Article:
Garnett: Seraphin 'clearly has worked on his game'


Garnett: Seraphin 'clearly has worked on his game'

BOSTON Kevin Seraphin is not exactly a name that comes to mind when you think of NBA big men who are tough covers.
But the Boston Celtics know all too well just how much the third-year big man has improved.
He is a central figure on a Washington Wizard bench that's averaging a league-best 54 points per game.
In his first game of the season on Saturday against the Celtics, Seraphin had 19 points and seven rebounds. He had missed the previous three weeks with a calf injury.
"He clearly has worked on his game," Boston's Kevin Garnett said after the game. "I was a bit shocked they were going to him."
Celtics coach Doc Rivers has also been impressed at the progress made by the 6-foot-9, 275-pound forward-center who was drafted by the Chicago Bulls with the No. 17 pick in the 2010 NBA draft and was traded to Washington a month later.
"A year ago, you could play him over the one shoulder," Rivers said. "Now he goes with both hands, both ways. He's improving quickly."
Seraphin knows that games like his performance on Saturday will only make teams like Boston -- and players like Garnett who was scored on quite often by Seraphin -- even more focused on limiting him.
Now, he will be ready, but I will be ready for him too, because hes a good player, Seraphin told the Washington Post regarding Garnett. I know that, I will probably get some trap and stuff like that, like double team. I know for sure, I score 19 points, Garnett wont let me score 19 points again. For me, thats a challenge, because I have to do it again. Now I just have to prepare myself to be ready for him like he will be ready for me.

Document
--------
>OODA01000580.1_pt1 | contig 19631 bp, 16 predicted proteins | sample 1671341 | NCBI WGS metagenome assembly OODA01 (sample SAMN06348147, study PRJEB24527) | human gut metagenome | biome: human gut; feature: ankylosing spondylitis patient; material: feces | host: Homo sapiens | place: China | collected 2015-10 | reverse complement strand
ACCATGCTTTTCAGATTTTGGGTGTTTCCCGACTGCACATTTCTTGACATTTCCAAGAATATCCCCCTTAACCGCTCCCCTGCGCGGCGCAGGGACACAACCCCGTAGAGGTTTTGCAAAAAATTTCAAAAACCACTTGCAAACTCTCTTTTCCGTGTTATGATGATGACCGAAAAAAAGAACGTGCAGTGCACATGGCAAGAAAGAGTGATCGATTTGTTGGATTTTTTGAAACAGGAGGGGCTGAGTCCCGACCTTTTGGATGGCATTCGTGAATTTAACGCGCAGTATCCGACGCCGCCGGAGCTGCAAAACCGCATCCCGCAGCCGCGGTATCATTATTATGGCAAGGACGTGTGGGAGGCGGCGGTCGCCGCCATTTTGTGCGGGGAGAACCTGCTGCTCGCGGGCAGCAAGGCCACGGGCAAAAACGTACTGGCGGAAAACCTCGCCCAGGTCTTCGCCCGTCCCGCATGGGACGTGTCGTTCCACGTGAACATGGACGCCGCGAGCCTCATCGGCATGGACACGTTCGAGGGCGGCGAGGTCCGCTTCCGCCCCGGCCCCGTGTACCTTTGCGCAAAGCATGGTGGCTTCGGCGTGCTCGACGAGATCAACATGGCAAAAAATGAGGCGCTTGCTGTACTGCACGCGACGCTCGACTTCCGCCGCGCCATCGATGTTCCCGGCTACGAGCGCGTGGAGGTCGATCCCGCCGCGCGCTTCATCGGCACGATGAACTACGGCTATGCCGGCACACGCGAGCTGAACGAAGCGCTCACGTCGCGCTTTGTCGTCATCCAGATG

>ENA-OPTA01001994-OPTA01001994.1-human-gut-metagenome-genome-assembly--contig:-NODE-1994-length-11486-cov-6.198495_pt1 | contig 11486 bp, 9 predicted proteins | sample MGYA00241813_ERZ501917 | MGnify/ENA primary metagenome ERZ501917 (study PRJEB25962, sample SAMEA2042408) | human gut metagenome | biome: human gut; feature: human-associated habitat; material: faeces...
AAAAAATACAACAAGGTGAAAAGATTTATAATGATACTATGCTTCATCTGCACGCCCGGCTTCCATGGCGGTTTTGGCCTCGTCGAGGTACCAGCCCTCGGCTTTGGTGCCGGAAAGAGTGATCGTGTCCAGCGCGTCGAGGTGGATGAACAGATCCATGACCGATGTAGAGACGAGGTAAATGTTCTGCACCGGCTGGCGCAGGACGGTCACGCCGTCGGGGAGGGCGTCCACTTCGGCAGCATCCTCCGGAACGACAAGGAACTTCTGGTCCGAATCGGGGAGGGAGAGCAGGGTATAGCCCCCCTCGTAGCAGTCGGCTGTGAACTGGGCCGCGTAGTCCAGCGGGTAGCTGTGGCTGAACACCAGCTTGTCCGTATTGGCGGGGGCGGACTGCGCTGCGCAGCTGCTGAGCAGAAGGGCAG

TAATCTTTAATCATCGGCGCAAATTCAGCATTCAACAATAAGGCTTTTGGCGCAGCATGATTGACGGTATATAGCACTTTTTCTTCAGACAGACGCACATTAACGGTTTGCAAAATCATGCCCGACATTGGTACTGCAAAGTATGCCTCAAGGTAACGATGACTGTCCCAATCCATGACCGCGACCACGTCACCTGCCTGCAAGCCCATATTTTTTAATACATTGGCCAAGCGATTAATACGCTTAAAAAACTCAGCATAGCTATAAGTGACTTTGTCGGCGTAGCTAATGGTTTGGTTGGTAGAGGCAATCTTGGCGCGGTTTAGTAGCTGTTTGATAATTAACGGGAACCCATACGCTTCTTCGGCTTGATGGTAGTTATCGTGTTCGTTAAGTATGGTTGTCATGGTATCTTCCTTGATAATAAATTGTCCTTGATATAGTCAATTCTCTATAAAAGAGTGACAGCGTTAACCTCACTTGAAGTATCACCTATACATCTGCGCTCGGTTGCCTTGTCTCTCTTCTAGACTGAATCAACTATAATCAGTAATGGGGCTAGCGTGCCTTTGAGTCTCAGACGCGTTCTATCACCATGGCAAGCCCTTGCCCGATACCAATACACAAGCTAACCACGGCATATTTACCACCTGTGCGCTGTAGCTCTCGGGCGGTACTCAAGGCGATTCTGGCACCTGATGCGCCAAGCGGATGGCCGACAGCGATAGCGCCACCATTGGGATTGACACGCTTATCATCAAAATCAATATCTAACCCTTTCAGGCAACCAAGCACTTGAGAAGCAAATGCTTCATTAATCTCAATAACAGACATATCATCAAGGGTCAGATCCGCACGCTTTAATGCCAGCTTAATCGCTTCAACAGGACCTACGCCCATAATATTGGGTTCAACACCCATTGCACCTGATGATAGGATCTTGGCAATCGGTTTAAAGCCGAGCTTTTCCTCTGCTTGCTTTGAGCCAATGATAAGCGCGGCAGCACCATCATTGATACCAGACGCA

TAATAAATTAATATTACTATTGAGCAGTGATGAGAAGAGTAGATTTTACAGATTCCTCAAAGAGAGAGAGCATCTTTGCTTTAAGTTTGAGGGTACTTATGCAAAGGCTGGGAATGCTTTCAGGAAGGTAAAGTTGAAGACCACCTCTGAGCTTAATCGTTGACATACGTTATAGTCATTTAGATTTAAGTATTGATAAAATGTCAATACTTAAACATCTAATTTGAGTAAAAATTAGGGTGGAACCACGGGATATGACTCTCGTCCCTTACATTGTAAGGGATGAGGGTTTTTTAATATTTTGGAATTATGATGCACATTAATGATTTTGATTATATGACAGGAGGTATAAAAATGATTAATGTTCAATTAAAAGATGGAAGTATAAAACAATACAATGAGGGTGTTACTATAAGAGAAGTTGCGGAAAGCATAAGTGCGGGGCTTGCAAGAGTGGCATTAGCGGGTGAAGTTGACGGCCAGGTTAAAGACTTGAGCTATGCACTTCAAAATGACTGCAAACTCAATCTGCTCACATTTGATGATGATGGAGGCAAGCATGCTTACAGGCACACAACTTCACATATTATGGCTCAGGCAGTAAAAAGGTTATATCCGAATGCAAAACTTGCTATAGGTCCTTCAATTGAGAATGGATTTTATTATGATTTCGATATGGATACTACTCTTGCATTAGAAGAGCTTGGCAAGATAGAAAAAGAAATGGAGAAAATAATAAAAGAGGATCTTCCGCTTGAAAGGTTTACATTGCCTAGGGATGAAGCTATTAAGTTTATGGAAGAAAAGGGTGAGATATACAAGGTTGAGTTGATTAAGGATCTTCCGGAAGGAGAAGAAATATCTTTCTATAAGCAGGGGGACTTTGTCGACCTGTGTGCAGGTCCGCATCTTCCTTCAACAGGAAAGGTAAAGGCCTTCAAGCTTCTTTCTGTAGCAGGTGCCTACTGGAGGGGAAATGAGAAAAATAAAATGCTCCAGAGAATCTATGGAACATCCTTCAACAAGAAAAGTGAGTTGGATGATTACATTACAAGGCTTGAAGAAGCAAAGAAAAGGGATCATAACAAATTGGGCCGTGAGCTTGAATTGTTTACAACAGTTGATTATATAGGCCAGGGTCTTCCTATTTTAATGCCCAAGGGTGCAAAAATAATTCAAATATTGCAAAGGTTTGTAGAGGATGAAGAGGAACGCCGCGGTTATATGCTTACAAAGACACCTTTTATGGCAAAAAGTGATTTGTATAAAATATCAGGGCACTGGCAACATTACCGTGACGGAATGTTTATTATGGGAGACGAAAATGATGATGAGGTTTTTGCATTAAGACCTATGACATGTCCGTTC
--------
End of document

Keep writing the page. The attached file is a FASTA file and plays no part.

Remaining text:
Price asks Red Sox fans for support: 'We will get through this'


Price asks Red Sox fans for support: 'We will get through this'

If you're upset with the way the Red Sox have played recently, well, David Price understands.

But things, he vows, will get better. And he adds that it's only when you've been in the deepest valley that you can appreciate the highest mountain.

Or something like that . . .

Rodriguez shipped back to PawSox as Sox seek rotation answers

Rodriguez shipped back to PawSox as Sox seek rotation answers

After Eduardo Rodriguez's horrific performance Monday night against the Rays -- 11 hits and 9 earned runs allowed in 2 2/3 innings, leading to a 13-7 Red Sox loss to a team that entered the game riding an 11-game losing streak -- the Sox succumbed to the obvious and shipped him back to Pawtucket.  

And they got no argument from Sean McAdam.

"I think this is the right move," CSN's Red Sox Insider told Dalen Cuff on Monday night's SportsNet Central. "Because, clearly, the step forward that [Rodriguez] took, however small, last week was more than wiped out and (he) regressed this evening the way he pitched. And things have to be worked out, both in terms of execution and his approach . . . "

In six starts this season covering 29 1/3 innings -- less than five innings a start -- Rodriguez has been, in a word, awful. His 1-3 record is bad enough, but couple that with an 8.59 ERA, an opponents' batting average of .315, a WHIP of 1.74 and nine home runs allowed (a rate that projects out to about 45 homers allowed in a 150-inning season), and you can see why a change had to be made.

“The bottom line is, [Rodriguez] is capable of more," said manager John Farrell.

But now comes the next question: Who replaces him? And that, noted McAdam, has no easy answer.

"What it means for the rotation going forward is completely uncertain," McAdam told Cuff. "In fact, (Red Sox president of baseball operations Dave Dombrowski) told us that there was no corresponding move. Of course, because this turn doesn't come up in the rotation for another five days with the off-day Thursday, it's not anything they need to address (immediately). And in all likelihood, they'll probably get somebody to pitch out of the bullpen here until that turn comes up."

So the Sox get five days to ponder a problem that seems, in many ways unsolvable.

"[There] aren't a lot of good candidates internally," McAdam noted, "and it's unlikely there's going to be any sort of trade . . . in the next four days to fill that spot